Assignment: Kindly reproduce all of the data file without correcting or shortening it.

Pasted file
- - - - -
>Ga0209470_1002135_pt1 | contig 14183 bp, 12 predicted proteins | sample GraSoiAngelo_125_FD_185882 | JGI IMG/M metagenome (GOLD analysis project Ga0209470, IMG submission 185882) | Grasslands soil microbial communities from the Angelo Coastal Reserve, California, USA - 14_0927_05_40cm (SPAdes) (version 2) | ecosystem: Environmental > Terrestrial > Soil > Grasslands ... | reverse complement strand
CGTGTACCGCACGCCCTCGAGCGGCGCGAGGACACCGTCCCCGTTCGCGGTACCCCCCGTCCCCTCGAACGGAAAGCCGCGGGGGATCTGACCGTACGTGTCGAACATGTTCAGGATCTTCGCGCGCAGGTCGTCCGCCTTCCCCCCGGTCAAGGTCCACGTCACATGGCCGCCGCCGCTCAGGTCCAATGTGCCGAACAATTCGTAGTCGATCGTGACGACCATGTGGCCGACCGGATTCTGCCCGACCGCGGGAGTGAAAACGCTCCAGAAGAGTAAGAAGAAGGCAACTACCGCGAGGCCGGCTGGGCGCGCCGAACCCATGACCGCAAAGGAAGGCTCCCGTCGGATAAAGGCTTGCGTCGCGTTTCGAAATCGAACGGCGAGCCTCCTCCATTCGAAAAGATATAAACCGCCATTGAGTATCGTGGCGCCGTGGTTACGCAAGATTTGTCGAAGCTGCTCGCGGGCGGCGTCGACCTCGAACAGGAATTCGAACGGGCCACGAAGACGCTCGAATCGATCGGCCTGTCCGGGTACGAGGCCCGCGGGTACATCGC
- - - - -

>Ga0209470_1002135_pt1 | contig 14183 bp, 12 predicted proteins | sample GraSoiAngelo_125_FD_185882 | JGI IMG/M metagenome (GOLD analysis project Ga0209470, IMG submission 185882) | Grasslands soil microbial communities from the Angelo Coastal Reserve, California, USA - 14_0927_05_40cm (SPAdes) (version 2) | ecosystem: Environmental > Terrestrial > Soil > Grasslands ... | reverse complement strand
CGTGTACCGCACGCCCTCGAGCGGCGCGAGGACACCGTCCCCGTTCGCGGTACCCCCCGTCCCCTCGAACGGAAAGCCGCGGGGGATCTGACCGTACGTGTCGAACATGTTCAGGATCTTCGCGCGCAGGTCGTCCGCCTTCCCCCCGGTCAAGGTCCACGTCACATGGCCGCCGCCGCTCAGGTCCAATGTGCCGAACAATTCGTAGTCGATCGTGACGACCATGTGGCCGACCGGATTCTGCCCGACCGCGGGAGTGAAAACGCTCCAGAAGAGTAAGAAGAAGGCAACTACCGCGAGGCCGGCTGGGCGCGCCGAACCCATGACCGCAAAGGAAGGCTCCCGTCGGATAAAGGCTTGCGTCGCGTTTCGAAATCGAACGGCGAGCCTCCTCCATTCGAAAAGATATAAACCGCCATTGAGTATCGTGGCGCCGTGGTTACGCAAGATTTGTCGAAGCTGCTCGCGGGCGGCGTCGACCTCGAACAGGAATTCGAACGGGCCACGAAGACGCTCGAATCGATCGGCCTGTCCGGGTACGAGGCCCGCGGGTACATCGC